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April 1967

Teaching the Basic Skills of Psychotherapy

Author Affiliations

From the Institute for Psychoanalysis, Chicago.

Arch Gen Psychiatry. 1967;16(4):416-426. doi:10.1001/archpsyc.1967.01730220028005

PSYCHOTHERAPY is a special kind of experience in which two people communicate with each other in a special way. It is a two-way communication designed to help one of them understand himself better and so be able to modify his behavior and achieve better comfort and health. The skills required to accomplish this goal belong to the skills of interpersonal communication. Fromm-Reichmann, in her book, the Principles of Intensive Psythotherapy,1 has emphasized this philosophy of psychotherapy as a "clarification of the patient's difficulties with his fellowmen through observation and investigation of the vicissitudes of the mutual inter-relationship between doctor and patient."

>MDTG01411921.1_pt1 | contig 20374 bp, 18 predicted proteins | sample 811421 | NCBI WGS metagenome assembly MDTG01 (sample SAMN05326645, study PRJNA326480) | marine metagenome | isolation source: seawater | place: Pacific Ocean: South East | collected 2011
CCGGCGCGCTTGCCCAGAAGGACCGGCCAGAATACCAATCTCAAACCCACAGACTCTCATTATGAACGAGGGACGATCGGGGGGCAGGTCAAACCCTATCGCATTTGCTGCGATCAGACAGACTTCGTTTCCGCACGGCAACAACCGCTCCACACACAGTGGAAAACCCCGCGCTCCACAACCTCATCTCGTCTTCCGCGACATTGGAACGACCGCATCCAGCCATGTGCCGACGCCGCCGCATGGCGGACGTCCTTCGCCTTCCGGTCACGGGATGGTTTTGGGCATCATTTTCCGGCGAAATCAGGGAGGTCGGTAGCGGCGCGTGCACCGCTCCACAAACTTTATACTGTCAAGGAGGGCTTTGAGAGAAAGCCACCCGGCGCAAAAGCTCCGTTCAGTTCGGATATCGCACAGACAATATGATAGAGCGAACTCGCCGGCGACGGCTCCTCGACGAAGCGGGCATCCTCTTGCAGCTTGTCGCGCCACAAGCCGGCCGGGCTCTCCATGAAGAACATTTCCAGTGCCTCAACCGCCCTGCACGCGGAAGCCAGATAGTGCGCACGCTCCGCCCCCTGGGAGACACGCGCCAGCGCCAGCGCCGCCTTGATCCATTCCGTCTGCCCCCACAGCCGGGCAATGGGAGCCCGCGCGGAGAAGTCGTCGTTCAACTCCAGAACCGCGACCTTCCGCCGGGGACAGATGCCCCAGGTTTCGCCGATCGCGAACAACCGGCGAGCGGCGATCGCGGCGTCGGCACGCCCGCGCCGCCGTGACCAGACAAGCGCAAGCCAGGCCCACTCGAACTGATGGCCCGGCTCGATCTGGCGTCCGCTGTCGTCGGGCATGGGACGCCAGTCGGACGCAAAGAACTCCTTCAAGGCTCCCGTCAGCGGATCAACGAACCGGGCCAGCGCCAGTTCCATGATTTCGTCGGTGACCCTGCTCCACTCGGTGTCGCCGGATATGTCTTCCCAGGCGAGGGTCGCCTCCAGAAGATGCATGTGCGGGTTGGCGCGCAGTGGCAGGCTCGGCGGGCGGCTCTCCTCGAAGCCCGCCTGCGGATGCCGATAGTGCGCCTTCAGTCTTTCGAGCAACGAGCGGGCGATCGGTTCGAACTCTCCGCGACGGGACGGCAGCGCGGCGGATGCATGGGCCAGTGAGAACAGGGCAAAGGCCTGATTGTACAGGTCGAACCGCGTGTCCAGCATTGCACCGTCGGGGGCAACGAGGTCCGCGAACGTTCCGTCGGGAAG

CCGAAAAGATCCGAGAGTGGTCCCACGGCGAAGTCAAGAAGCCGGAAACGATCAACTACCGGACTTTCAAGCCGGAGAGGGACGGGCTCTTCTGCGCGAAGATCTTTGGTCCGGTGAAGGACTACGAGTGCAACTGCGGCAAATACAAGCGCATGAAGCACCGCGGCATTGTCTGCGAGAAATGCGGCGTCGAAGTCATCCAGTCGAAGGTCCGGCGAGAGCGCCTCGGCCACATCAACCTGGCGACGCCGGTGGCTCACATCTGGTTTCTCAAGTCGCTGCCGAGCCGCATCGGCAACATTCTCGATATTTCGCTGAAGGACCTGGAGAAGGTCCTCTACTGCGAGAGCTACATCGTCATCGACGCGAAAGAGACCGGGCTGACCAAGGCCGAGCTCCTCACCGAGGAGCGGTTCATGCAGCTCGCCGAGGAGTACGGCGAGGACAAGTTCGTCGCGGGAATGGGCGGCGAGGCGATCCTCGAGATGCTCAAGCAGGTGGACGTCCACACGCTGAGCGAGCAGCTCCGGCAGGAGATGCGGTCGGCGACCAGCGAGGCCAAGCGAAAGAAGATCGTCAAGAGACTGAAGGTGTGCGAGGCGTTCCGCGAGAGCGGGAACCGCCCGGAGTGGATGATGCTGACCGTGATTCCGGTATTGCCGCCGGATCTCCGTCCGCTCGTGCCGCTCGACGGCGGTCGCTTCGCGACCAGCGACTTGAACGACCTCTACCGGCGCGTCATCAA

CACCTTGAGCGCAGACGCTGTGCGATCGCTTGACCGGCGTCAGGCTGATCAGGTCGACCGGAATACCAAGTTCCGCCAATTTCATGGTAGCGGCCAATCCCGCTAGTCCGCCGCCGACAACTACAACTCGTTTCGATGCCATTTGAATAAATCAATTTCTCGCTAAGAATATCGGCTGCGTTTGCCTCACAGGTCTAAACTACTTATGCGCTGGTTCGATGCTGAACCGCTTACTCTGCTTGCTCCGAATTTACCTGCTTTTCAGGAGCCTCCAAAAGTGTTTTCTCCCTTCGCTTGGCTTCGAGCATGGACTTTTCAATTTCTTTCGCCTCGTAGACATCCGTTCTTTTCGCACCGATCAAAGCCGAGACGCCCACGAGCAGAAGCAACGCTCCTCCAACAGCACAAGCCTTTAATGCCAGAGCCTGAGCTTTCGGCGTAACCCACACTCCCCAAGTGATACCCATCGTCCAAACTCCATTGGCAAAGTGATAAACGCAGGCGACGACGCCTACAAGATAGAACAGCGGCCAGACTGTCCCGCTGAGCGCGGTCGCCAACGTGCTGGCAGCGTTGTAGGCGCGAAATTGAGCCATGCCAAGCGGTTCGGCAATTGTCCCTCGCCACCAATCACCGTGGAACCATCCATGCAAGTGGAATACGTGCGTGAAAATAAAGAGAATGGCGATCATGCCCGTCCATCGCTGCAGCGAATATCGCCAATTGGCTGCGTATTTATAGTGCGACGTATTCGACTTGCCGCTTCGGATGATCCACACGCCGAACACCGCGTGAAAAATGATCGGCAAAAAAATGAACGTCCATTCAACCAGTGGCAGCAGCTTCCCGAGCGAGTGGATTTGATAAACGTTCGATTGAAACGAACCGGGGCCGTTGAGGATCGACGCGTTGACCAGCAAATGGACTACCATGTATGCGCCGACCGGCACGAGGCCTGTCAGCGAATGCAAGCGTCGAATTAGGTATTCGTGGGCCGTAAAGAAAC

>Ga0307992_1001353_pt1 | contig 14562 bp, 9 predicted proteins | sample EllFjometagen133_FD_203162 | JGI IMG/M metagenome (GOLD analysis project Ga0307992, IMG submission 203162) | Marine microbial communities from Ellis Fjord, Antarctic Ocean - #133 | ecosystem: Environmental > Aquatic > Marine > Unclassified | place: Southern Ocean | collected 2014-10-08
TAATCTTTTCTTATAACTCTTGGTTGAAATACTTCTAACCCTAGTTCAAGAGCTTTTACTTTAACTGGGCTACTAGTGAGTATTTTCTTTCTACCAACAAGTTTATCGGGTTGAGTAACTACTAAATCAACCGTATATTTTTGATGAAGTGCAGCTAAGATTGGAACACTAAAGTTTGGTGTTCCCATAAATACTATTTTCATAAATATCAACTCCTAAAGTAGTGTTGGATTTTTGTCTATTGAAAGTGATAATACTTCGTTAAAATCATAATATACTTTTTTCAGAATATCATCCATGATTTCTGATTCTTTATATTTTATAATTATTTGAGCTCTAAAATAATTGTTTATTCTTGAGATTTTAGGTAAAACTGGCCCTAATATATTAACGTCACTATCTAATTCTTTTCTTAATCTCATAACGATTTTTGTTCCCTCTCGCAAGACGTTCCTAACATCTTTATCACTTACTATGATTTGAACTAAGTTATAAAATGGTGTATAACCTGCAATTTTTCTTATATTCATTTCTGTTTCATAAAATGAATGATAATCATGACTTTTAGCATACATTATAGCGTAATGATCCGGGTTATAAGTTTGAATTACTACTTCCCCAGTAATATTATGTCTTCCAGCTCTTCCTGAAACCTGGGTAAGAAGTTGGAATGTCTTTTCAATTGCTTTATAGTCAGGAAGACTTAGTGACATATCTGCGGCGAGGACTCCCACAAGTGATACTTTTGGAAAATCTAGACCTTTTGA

This statement stresses two important principles of psychotherapy which differentiate it from other therapeutic methods such as those depending primarily on drugs, shock, or environmental manipulation. The first emphasizes the therapeutic objective of self-understanding. It is based on the assumption that if

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